Notable Meteors & Fireballs : 2018 January

Here, in reverse chronological order, is a summary of notable meteors and fireballs reported to the section during January 2018:

2018 Jan 19th  02:25 UT

This fireball was captured on video by Stan Armstrong (Loudwater Valley, Bucks).

Single frame from Stan’s video

It also appears to have been imaged low in the NE sky by the all-sky Bayfordbury camera of the University of Herts

Bayfordbury image of the 02:25 fireball

Five members of the NEMETODE group have reported detecting this fireball.  Nick James (Chelmsford) imaged the start of the fireball via his NW facing camera.  Stephen Bosley (Clanfield, Hants) also captured part of its track via his NE facing camera. James Dawson (Nottingham) also captured it at the edge of the field of view of his SE facing camera. Ray Taylor (East Yorkshire) captured most of it, low in the sky, via his SE facing camera.

Ray Taylor’s image

From the Chelmsford and Clanfield images, Nick has derived a provisional ground track heading in an easterly direction over southern Norfolk. The early stages were found to be of mag -2, but it can be clearly seen from Stan’s video and Ray’s image that the later stages were much brighter.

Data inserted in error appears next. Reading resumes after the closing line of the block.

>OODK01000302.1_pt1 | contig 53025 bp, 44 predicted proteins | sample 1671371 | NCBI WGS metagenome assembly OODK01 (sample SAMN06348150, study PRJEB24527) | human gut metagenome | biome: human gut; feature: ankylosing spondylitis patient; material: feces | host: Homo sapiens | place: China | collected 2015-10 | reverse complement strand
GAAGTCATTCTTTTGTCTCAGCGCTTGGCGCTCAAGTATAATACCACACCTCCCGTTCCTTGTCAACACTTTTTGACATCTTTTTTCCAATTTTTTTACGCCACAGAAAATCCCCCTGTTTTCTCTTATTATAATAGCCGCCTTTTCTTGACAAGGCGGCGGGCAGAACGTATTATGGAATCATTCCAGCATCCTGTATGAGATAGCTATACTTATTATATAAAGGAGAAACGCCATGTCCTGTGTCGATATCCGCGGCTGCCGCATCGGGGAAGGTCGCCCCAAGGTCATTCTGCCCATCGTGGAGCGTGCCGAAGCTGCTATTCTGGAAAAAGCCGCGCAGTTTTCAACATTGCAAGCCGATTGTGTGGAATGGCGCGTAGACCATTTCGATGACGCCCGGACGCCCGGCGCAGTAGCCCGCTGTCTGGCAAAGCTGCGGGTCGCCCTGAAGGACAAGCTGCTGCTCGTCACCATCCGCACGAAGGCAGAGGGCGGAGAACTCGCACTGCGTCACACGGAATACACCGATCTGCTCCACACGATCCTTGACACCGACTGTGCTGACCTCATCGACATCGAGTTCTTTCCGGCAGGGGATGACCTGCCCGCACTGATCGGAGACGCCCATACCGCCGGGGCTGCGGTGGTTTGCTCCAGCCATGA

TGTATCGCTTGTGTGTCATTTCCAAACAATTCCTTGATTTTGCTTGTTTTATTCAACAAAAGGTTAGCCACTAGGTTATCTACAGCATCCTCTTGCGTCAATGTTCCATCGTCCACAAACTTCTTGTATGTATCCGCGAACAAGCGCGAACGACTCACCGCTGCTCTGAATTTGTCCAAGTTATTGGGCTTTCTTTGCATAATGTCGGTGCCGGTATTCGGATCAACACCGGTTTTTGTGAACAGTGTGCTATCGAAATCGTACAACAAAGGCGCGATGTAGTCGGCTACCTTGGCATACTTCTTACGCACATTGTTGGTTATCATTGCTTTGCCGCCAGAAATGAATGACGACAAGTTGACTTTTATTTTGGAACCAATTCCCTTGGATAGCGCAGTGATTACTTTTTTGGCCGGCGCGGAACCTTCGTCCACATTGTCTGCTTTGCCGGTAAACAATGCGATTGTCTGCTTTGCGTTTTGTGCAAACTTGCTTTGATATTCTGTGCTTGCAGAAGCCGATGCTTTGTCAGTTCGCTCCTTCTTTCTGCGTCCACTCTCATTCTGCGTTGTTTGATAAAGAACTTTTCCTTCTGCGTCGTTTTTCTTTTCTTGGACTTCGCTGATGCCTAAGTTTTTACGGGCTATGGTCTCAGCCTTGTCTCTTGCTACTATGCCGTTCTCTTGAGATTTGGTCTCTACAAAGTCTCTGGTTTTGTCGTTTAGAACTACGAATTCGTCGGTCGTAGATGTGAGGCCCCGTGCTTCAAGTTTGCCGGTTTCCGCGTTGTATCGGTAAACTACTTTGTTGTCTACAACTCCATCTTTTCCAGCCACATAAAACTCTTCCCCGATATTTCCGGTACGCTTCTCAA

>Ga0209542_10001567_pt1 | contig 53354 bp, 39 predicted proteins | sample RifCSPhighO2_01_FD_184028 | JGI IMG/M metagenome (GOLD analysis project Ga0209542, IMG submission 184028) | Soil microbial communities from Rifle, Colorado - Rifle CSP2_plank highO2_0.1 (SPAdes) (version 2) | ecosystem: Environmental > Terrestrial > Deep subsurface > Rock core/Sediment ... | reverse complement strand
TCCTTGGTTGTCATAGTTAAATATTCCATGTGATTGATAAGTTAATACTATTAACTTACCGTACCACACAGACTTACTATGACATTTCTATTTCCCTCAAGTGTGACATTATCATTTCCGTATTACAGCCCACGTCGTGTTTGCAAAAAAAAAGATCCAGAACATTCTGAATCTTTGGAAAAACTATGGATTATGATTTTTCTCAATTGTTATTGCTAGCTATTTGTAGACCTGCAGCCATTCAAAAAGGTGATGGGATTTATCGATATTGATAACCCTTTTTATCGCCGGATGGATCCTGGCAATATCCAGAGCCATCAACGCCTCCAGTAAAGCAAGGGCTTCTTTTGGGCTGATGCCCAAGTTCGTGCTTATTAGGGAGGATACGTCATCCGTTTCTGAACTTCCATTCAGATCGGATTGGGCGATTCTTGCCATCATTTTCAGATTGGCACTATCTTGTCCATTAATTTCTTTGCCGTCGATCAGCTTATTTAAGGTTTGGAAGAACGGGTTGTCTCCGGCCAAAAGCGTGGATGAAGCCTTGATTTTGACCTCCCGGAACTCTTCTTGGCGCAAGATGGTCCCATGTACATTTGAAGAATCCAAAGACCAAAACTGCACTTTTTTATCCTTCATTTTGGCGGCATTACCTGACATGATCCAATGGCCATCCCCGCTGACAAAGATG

William Stewart (Ravensmoor, Cheshire) reports having captured a spectrum of it and detecting its radio detection via forward scatter.

There were also many reports to the IMO

The IMO’s automatically generated provisional ground track from this  was initially somewhat further northwest. This was due to the inclusion of a number of reports which referred to the event at 01:06 UT (see below). These reports were initially also responsible for their average report time for the event being skewed earlier by around 20 minutes. These extra reports have now been removed, bringing the average report time closer to the true value and  moving their provisional ground track into Norfolk.